Yianni’s number-crunching hour adds up to a fun show on the Free Fringe
Sometimes he explains why he finds certain numbers so satisfying – the multiple symmetries of the number 8 for example – and sometimes he makes more tangential connections that make the numbers mere launchpads for more general stand-up.
Despite being quite intricately organised, this is therefore essentially a collection of 12 quite separate bits (it includes an epilogue – I sense that Yianni would find a miscount more irritating than a bad review). As a result, some sections work better than others, depending entirely upon richness of the subject area that he is aiming to mine. One section about the satisfaction of having exactly the correct change to pay for something contains at least one great fact that I won’t spoil here. In general, though, he’s funnier and more comfortable when relating anecdotes or coming up with conceits that did not entirely rely on the autistic premise. As he himself suggests, he is not quite obsessive enough for it to be either a full-blown medical diagnosis or, to be honest, an entirely convincing comic persona. This disparity is actually more interesting than the autism itself that Yianni focuses on.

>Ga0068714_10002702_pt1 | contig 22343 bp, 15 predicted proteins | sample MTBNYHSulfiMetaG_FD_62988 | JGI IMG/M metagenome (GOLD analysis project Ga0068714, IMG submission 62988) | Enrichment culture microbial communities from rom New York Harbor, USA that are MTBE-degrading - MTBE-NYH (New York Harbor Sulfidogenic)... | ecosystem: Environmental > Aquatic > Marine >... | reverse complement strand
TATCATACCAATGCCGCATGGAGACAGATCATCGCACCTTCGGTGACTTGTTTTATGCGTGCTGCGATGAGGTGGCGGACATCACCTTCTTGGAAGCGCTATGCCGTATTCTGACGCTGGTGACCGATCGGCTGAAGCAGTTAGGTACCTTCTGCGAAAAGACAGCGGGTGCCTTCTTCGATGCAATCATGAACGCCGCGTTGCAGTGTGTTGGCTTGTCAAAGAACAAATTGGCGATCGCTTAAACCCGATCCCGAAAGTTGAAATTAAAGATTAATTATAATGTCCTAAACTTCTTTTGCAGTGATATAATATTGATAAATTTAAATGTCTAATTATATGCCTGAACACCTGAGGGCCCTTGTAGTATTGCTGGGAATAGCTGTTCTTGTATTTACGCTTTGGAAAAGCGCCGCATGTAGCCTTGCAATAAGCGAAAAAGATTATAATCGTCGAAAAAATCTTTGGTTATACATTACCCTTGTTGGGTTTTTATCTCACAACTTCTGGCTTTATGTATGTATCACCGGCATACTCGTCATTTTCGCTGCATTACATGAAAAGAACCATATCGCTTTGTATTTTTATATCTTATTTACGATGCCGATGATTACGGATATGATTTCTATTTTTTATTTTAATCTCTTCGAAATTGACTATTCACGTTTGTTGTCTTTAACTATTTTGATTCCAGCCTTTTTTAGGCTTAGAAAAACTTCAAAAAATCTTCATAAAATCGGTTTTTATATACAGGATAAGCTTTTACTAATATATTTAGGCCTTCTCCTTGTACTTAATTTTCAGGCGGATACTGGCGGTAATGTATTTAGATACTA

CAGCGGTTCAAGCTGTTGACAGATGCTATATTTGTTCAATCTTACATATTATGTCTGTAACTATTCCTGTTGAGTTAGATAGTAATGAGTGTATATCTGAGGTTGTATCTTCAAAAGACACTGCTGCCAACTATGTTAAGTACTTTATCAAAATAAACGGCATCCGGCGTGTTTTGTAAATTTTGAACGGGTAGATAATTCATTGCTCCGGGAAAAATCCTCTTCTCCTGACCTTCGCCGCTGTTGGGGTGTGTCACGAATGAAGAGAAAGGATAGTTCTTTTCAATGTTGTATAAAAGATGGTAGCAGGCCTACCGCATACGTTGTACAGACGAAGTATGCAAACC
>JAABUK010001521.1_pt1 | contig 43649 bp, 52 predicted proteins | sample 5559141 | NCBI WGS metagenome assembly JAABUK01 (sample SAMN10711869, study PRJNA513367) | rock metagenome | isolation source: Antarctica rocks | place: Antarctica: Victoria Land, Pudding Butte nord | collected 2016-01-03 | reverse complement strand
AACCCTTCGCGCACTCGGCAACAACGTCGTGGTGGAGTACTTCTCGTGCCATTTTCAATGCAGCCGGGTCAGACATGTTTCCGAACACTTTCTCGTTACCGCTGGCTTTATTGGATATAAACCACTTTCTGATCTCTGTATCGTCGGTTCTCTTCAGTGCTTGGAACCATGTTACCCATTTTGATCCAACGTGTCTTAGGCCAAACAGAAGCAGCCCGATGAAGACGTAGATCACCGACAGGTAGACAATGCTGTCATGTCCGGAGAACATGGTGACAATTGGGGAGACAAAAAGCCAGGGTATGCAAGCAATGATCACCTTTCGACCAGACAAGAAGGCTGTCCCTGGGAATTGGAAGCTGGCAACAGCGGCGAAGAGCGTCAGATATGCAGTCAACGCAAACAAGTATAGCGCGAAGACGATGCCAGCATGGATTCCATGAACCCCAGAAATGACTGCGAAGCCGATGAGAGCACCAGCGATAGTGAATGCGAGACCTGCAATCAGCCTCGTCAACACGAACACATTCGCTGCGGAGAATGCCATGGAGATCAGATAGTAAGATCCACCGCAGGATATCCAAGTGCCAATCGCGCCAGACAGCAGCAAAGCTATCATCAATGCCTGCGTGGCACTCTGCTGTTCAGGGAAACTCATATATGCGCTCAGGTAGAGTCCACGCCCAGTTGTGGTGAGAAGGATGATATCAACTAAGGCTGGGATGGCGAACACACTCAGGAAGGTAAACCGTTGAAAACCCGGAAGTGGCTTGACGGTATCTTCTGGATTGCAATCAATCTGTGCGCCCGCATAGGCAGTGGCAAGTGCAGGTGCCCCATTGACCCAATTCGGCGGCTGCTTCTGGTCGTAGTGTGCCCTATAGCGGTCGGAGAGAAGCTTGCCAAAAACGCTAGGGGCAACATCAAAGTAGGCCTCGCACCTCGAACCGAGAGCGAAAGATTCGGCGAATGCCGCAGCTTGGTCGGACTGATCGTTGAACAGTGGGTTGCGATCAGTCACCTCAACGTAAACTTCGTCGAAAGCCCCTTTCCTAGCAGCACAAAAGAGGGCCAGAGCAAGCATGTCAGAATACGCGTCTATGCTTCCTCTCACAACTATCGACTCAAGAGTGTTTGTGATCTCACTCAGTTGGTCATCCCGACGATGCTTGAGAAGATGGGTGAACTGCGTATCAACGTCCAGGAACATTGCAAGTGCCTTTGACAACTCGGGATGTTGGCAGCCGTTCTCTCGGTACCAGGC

He’s clearly a fan of carefully written stand-up. A routine about the variant spellings and meanings of 2, two, too etc. had the repetition and tight structure of a Seinfeld routine but somehow didn’t quite take off. No sooner had this similarity entered my head than Yianni launched into a longish bit about the comparative fears of death and public speaking – an idea that Seinfeld dispatched in a single pithy line.
Faintly damning as this may seem, Yianni seems to be a thoroughly well-intentioned and hardworking performer who has agonised over creating a satisfying and tightly themed show. In fact his underlying sincerity almost fatally undermines the show with a terribly overly earnest ending around the meaning of “zero” that is crying out for punch line to punctures the pomposity. The line never comes and instead there’s an epilogue that reaffirms the show’s well-considered structure without adding much to it. In general, one gets the feeling that Yianni is a performer who will get much, much better in time as he relaxes a bit and stops trying to be cleverer than his audience.
• Yianni: Numb and Number is on at the Canon’s Gait at 4.55pm
Review written by Pete Kelly